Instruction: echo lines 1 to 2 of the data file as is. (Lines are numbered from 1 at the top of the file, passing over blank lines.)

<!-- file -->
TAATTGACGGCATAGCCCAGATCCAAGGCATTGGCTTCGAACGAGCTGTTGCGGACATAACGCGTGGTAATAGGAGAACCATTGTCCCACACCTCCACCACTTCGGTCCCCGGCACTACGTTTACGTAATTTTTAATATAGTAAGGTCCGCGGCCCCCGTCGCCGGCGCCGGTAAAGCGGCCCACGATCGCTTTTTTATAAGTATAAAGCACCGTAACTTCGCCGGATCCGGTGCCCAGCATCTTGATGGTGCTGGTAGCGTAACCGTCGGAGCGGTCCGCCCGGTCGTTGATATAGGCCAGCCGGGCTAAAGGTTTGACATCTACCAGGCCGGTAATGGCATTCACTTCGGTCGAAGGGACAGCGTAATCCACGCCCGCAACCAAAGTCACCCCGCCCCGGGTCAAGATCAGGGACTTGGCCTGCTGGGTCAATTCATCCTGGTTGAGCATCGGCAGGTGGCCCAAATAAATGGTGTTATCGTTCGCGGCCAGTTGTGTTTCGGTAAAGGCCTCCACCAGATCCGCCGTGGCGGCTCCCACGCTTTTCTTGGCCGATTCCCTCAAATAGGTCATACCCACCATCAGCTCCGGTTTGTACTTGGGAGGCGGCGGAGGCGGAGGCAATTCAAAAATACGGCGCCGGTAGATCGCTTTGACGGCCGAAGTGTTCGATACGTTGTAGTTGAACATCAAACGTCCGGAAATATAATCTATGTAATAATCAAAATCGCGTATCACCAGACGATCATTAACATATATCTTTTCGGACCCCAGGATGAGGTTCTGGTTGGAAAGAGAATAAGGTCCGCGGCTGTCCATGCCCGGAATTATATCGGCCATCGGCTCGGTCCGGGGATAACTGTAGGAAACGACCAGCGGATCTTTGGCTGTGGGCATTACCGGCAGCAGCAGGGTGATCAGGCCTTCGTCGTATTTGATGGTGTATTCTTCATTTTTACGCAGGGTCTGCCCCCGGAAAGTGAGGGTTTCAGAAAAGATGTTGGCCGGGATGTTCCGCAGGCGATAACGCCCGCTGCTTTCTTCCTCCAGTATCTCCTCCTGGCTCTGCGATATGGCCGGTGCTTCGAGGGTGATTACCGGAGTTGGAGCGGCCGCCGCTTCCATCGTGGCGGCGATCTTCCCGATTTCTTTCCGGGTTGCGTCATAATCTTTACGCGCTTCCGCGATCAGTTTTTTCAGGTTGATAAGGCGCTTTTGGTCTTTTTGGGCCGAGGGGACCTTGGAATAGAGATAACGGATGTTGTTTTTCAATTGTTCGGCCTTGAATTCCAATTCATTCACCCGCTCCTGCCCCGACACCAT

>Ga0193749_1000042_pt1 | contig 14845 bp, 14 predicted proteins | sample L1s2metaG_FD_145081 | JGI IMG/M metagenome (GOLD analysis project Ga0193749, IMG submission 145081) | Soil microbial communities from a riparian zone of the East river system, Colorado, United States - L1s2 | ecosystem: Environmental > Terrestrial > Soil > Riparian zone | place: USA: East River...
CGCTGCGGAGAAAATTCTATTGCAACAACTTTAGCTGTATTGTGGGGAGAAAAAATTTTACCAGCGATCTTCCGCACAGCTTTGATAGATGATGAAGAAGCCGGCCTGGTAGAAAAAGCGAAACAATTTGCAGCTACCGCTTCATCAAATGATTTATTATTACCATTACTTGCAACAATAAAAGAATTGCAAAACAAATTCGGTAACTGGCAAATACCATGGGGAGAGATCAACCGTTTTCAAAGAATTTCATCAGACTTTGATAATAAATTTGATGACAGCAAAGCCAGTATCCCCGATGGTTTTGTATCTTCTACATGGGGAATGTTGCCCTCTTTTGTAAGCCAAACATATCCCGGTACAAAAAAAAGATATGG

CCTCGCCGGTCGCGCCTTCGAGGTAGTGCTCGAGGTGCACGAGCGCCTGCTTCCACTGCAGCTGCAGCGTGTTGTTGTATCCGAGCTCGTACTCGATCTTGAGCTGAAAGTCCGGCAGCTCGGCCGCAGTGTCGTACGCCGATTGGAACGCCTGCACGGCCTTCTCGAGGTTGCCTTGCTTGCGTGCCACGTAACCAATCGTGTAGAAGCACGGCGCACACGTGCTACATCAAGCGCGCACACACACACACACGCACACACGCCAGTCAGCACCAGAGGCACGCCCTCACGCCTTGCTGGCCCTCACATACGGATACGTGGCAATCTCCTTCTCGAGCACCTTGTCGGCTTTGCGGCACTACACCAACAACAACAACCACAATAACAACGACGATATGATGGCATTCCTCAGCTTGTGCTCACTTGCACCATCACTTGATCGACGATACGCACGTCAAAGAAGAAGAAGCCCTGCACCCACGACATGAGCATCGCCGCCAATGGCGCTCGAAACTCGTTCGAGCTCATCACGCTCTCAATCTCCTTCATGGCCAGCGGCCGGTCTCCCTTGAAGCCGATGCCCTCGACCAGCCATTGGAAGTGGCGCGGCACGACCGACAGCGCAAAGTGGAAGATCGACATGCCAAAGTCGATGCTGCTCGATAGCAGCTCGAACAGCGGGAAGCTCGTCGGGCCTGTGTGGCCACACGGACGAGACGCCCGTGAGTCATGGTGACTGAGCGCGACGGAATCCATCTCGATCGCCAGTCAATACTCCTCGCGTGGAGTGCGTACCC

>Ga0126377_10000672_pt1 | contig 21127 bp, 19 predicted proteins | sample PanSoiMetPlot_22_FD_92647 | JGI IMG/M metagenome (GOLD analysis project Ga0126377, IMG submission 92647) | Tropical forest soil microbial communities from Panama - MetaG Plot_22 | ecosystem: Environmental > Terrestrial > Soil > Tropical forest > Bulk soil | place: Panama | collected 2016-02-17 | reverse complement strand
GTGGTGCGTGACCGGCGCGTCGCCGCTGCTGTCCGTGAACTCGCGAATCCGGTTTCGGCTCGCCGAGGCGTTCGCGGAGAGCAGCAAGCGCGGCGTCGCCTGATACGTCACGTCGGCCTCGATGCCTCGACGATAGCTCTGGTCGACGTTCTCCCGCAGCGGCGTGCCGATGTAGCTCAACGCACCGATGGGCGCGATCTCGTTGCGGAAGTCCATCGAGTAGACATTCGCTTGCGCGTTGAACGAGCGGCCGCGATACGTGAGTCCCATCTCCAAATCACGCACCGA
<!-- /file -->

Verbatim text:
TAATTGACGGCATAGCCCAGATCCAAGGCATTGGCTTCGAACGAGCTGTTGCGGACATAACGCGTGGTAATAGGAGAACCATTGTCCCACACCTCCACCACTTCGGTCCCCGGCACTACGTTTACGTAATTTTTAATATAGTAAGGTCCGCGGCCCCCGTCGCCGGCGCCGGTAAAGCGGCCCACGATCGCTTTTTTATAAGTATAAAGCACCGTAACTTCGCCGGATCCGGTGCCCAGCATCTTGATGGTGCTGGTAGCGTAACCGTCGGAGCGGTCCGCCCGGTCGTTGATATAGGCCAGCCGGGCTAAAGGTTTGACATCTACCAGGCCGGTAATGGCATTCACTTCGGTCGAAGGGACAGCGTAATCCACGCCCGCAACCAAAGTCACCCCGCCCCGGGTCAAGATCAGGGACTTGGCCTGCTGGGTCAATTCATCCTGGTTGAGCATCGGCAGGTGGCCCAAATAAATGGTGTTATCGTTCGCGGCCAGTTGTGTTTCGGTAAAGGCCTCCACCAGATCCGCCGTGGCGGCTCCCACGCTTTTCTTGGCCGATTCCCTCAAATAGGTCATACCCACCATCAGCTCCGGTTTGTACTTGGGAGGCGGCGGAGGCGGAGGCAATTCAAAAATACGGCGCCGGTAGATCGCTTTGACGGCCGAAGTGTTCGATACGTTGTAGTTGAACATCAAACGTCCGGAAATATAATCTATGTAATAATCAAAATCGCGTATCACCAGACGATCATTAACATATATCTTTTCGGACCCCAGGATGAGGTTCTGGTTGGAAAGAGAATAAGGTCCGCGGCTGTCCATGCCCGGAATTATATCGGCCATCGGCTCGGTCCGGGGATAACTGTAGGAAACGACCAGCGGATCTTTGGCTGTGGGCATTACCGGCAGCAGCAGGGTGATCAGGCCTTCGTCGTATTTGATGGTGTATTCTTCATTTTTACGCAGGGTCTGCCCCCGGAAAGTGAGGGTTTCAGAAAAGATGTTGGCCGGGATGTTCCGCAGGCGATAACGCCCGCTGCTTTCTTCCTCCAGTATCTCCTCCTGGCTCTGCGATATGGCCGGTGCTTCGAGGGTGATTACCGGAGTTGGAGCGGCCGCCGCTTCCATCGTGGCGGCGATCTTCCCGATTTCTTTCCGGGTTGCGTCATAATCTTTACGCGCTTCCGCGATCAGTTTTTTCAGGTTGATAAGGCGCTTTTGGTCTTTTTGGGCCGAGGGGACCTTGGAATAGAGATAACGGATGTTGTTTTTCAATTGTTCGGCCTTGAATTCCAATTCATTCACCCGCTCCTGCCCCGACACCAT

>Ga0193749_1000042_pt1 | contig 14845 bp, 14 predicted proteins | sample L1s2metaG_FD_145081 | JGI IMG/M metagenome (GOLD analysis project Ga0193749, IMG submission 145081) | Soil microbial communities from a riparian zone of the East river system, Colorado, United States - L1s2 | ecosystem: Environmental > Terrestrial > Soil > Riparian zone | place: USA: East River...